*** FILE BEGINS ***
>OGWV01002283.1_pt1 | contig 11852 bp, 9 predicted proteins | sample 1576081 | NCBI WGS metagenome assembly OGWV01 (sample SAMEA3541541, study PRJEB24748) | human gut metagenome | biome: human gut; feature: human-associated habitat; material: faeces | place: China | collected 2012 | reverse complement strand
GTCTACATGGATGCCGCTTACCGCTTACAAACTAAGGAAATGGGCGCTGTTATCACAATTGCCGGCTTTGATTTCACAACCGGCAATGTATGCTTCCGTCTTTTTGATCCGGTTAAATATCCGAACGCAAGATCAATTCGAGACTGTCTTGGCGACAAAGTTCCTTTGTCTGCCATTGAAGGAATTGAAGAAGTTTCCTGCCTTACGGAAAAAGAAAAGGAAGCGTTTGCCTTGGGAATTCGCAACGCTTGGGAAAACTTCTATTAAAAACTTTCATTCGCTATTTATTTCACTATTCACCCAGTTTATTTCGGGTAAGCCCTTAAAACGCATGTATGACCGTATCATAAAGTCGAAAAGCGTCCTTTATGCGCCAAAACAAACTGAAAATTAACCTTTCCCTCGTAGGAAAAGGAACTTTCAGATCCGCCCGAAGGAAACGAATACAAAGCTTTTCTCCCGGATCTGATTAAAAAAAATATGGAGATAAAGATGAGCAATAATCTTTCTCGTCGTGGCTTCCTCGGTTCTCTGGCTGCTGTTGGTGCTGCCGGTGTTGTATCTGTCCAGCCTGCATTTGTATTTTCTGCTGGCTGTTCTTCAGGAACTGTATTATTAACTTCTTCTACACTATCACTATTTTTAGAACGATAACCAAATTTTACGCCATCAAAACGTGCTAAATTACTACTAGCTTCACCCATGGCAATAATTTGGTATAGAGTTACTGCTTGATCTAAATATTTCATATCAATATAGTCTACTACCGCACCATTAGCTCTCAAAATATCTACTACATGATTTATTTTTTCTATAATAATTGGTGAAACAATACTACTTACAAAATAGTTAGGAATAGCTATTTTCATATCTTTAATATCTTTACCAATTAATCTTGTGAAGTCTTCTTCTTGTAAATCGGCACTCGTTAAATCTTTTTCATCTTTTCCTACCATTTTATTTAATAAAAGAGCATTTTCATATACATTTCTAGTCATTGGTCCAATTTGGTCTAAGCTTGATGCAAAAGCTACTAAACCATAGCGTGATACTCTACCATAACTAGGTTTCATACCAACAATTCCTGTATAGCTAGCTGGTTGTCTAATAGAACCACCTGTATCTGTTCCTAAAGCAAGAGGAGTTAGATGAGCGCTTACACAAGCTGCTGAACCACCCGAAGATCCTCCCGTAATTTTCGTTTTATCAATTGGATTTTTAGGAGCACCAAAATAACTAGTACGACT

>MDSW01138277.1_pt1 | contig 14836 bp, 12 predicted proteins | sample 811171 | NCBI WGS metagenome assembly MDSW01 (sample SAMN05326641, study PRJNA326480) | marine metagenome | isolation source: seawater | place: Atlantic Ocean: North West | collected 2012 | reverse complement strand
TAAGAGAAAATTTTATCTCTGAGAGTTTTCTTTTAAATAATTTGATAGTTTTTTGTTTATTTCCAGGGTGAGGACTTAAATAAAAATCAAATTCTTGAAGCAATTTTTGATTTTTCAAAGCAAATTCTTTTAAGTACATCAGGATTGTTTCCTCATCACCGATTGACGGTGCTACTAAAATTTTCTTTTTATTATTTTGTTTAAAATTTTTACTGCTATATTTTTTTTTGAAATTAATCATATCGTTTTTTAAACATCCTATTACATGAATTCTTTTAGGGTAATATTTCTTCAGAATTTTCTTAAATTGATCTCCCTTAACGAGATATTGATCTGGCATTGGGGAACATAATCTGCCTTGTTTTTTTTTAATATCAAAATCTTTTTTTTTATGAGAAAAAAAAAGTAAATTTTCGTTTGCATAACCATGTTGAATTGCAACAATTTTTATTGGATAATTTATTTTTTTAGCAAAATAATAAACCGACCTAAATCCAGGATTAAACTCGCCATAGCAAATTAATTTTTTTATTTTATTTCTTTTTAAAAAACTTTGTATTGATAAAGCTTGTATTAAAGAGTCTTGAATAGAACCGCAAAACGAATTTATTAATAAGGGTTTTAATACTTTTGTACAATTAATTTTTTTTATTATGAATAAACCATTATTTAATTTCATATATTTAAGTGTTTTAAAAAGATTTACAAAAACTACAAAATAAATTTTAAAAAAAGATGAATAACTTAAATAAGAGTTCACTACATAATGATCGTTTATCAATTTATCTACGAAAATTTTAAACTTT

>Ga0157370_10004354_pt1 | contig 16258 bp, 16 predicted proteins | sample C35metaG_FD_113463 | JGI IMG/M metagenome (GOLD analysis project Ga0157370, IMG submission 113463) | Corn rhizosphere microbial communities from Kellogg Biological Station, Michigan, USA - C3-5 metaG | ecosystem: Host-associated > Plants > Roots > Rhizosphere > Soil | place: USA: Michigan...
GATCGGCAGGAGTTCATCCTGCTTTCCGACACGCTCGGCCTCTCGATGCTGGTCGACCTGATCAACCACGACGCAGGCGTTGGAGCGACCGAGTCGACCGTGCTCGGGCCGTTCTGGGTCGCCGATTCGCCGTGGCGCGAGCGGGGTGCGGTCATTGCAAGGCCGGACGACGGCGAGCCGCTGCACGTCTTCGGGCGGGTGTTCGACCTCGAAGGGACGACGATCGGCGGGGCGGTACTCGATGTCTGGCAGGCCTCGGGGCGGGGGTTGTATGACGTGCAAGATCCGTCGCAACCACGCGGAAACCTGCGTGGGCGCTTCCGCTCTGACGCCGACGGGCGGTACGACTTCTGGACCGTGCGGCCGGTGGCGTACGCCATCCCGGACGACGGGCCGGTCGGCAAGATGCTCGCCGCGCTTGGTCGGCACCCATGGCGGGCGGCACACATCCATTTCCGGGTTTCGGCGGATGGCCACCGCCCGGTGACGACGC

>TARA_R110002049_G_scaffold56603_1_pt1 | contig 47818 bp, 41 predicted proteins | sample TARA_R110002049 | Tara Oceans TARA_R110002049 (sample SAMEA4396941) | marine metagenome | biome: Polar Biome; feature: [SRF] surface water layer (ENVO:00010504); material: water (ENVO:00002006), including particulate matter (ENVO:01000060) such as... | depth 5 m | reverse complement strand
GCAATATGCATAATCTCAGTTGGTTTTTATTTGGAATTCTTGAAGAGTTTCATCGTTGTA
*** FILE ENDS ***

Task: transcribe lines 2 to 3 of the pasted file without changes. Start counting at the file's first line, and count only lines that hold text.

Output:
GTCTACATGGATGCCGCTTACCGCTTACAAACTAAGGAAATGGGCGCTGTTATCACAATTGCCGGCTTTGATTTCACAACCGGCAATGTATGCTTCCGTCTTTTTGATCCGGTTAAATATCCGAACGCAAGATCAATTCGAGACTGTCTTGGCGACAAAGTTCCTTTGTCTGCCATTGAAGGAATTGAAGAAGTTTCCTGCCTTACGGAAAAAGAAAAGGAAGCGTTTGCCTTGGGAATTCGCAACGCTTGGGAAAACTTCTATTAAAAACTTTCATTCGCTATTTATTTCACTATTCACCCAGTTTATTTCGGGTAAGCCCTTAAAACGCATGTATGACCGTATCATAAAGTCGAAAAGCGTCCTTTATGCGCCAAAACAAACTGAAAATTAACCTTTCCCTCGTAGGAAAAGGAACTTTCAGATCCGCCCGAAGGAAACGAATACAAAGCTTTTCTCCCGGATCTGATTAAAAAAAATATGGAGATAAAGATGAGCAATAATCTTTCTCGTCGTGGCTTCCTCGGTTCTCTGGCTGCTGTTGGTGCTGCCGGTGTTGTATCTGTCCAGCCTGCATTTGTATTTTCTGCTGGCTGTTCTTCAGGAACTGTATTATTAACTTCTTCTACACTATCACTATTTTTAGAACGATAACCAAATTTTACGCCATCAAAACGTGCTAAATTACTACTAGCTTCACCCATGGCAATAATTTGGTATAGAGTTACTGCTTGATCTAAATATTTCATATCAATATAGTCTACTACCGCACCATTAGCTCTCAAAATATCTACTACATGATTTATTTTTTCTATAATAATTGGTGAAACAATACTACTTACAAAATAGTTAGGAATAGCTATTTTCATATCTTTAATATCTTTACCAATTAATCTTGTGAAGTCTTCTTCTTGTAAATCGGCACTCGTTAAATCTTTTTCATCTTTTCCTACCATTTTATTTAATAAAAGAGCATTTTCATATACATTTCTAGTCATTGGTCCAATTTGGTCTAAGCTTGATGCAAAAGCTACTAAACCATAGCGTGATACTCTACCATAACTAGGTTTCATACCAACAATTCCTGTATAGCTAGCTGGTTGTCTAATAGAACCACCTGTATCTGTTCCTAAAGCAAGAGGAGTTAGATGAGCGCTTACACAAGCTGCTGAACCACCCGAAGATCCTCCCGTAATTTTCGTTTTATCAATTGGATTTTTAGGAGCACCAAAATAACTAGTACGACT

>MDSW01138277.1_pt1 | contig 14836 bp, 12 predicted proteins | sample 811171 | NCBI WGS metagenome assembly MDSW01 (sample SAMN05326641, study PRJNA326480) | marine metagenome | isolation source: seawater | place: Atlantic Ocean: North West | collected 2012 | reverse complement strand